Wireless Carriers Plan To Beef Up Coverage, But Proposed Law Could Cause Problems

Wireless carriers are planning to beef up coverage throughout the eastern neighborhoods of San Francisco, particularly in the dense districts of the FiDi and SoMa, which are seeing a huge demand for service.

Super Bowl 50 in February 2016 is supposed to bring more than a million visitors to the vibrant Embarcadero from tourist-heavy Fisherman's Wharf down to Justin Herman Plaza, which is set to host Super Bowl City fan village. And the building boom in SoMa will continue to strain the system.

To meet demand, they're gearing up to add hundreds of new small cell sites on utility poles. "This is a massive project that's about to kick off," said  San Francisco wireless planner Omar Masry. He added that public notices will go out to thousands of residents near the proposed sites in coming weeks and months.

In order to deliver that increased service quickly, though, wireless carriers are trying to get a state law passed that will automatically approve new sites if a public agency doesn't give a yes or no within 150 days. Assembly Bill 57 was passed in May and has been sent to the state Senate. (Assemblymember David Chiu voted no and Phil Ting abstained.) That'll open a can of worms, Masry said, because the city might start denying applications rather than approving them and then not having the authority to put a site on hold if problems are encountered or if neighbors have concerns.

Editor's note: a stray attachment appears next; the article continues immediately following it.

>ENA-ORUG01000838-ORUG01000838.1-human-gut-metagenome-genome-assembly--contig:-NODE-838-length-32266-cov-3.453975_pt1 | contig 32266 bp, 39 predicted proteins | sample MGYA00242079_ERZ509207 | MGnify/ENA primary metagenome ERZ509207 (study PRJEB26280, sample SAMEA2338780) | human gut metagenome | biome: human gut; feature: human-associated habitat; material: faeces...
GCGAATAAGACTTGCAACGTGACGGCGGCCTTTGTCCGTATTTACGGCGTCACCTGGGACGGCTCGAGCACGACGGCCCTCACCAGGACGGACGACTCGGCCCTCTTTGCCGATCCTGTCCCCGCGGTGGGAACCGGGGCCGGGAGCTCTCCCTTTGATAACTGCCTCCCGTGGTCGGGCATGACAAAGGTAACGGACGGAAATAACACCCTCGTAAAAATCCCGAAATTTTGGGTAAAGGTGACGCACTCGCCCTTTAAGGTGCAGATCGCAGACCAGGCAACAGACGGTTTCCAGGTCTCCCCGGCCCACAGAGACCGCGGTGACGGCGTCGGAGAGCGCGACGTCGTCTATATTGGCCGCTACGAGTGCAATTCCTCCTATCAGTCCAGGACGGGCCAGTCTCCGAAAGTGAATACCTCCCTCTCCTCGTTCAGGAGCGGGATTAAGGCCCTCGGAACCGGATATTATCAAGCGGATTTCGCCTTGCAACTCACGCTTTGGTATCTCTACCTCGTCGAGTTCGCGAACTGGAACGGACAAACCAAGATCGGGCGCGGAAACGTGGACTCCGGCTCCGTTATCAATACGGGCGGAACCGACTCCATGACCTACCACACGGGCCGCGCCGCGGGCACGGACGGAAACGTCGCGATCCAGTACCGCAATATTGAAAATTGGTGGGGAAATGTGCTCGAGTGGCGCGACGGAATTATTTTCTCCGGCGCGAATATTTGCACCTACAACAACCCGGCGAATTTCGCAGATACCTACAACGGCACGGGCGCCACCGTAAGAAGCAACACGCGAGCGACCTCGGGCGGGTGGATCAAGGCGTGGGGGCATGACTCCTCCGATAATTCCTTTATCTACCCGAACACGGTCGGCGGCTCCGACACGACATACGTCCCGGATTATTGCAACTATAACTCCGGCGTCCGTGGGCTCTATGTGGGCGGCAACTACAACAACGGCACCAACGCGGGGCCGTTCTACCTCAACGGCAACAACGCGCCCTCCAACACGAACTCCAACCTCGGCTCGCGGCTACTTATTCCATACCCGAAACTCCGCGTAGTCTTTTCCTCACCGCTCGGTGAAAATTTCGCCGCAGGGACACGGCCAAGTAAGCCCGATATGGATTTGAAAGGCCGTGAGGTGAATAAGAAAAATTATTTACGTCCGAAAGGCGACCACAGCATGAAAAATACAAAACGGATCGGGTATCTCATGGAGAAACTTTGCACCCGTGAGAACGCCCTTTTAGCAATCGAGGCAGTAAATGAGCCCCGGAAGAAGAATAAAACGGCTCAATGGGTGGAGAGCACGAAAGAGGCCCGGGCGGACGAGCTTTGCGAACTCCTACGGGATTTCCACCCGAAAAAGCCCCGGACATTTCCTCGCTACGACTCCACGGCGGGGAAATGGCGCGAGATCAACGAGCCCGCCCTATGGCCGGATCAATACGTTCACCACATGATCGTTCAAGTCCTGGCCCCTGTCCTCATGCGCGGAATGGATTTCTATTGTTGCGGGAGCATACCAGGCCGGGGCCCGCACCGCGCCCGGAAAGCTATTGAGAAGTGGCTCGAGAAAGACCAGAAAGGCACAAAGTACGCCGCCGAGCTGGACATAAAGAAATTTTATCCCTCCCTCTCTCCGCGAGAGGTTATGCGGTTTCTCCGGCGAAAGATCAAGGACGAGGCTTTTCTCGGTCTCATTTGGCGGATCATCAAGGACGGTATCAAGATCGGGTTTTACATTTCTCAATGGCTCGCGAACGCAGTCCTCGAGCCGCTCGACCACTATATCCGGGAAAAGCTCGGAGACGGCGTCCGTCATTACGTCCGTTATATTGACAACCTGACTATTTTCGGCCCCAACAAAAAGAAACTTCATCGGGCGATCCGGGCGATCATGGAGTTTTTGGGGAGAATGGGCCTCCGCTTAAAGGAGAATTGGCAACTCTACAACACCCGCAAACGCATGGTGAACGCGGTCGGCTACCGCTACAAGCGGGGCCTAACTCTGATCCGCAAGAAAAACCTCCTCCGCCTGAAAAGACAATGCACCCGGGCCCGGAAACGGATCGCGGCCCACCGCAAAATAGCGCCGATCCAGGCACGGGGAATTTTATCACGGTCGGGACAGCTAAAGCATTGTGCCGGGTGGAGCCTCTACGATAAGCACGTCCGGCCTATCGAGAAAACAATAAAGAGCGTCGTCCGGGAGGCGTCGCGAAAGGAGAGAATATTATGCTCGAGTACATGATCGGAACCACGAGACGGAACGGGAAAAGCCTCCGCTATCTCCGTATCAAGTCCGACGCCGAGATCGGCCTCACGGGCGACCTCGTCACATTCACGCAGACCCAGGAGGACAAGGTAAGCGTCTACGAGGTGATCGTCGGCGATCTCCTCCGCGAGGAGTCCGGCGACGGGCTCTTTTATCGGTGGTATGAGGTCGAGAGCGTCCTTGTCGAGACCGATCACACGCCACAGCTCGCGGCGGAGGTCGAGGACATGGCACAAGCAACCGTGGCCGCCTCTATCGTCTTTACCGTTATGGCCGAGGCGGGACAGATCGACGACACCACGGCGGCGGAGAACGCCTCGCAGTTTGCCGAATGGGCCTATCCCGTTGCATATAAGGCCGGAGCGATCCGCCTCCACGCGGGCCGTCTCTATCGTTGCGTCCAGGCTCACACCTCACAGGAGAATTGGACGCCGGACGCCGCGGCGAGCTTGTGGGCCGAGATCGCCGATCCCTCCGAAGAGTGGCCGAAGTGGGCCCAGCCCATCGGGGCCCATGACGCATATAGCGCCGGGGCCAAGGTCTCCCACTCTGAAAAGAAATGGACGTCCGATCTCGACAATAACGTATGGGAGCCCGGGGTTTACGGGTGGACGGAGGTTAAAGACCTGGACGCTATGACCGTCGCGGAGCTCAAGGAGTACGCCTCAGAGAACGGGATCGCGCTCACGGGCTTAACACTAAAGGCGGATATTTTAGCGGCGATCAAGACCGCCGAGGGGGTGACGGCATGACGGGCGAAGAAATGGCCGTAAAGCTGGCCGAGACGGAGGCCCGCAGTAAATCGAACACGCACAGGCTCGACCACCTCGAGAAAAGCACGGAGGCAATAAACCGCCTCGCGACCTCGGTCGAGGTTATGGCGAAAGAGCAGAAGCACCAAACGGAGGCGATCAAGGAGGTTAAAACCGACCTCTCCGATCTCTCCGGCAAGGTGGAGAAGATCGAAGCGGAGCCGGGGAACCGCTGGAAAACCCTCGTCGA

Jake Hamilton, director of networks for Verizon, said the company has plans for more than 400 new cellular equipment sites east of Van Ness Avenue from Chinatown and North Beach to the FiDi and SoMa. The wireless industry expects a 650 percent increase in demand for data by 2018, Hamilton said. "We see our growth come in many forms," he said. "Primarily we see data usage per device growing at a significant rate as more people use video and advanced apps. Also, the number of devices per customer is growing, which is attributing to the growth rate as well." (If you're eager to see stats, CITA–The Wireless Association has a bundle.)


Approved design on a steel pole. Photo graphic: SF Planning Department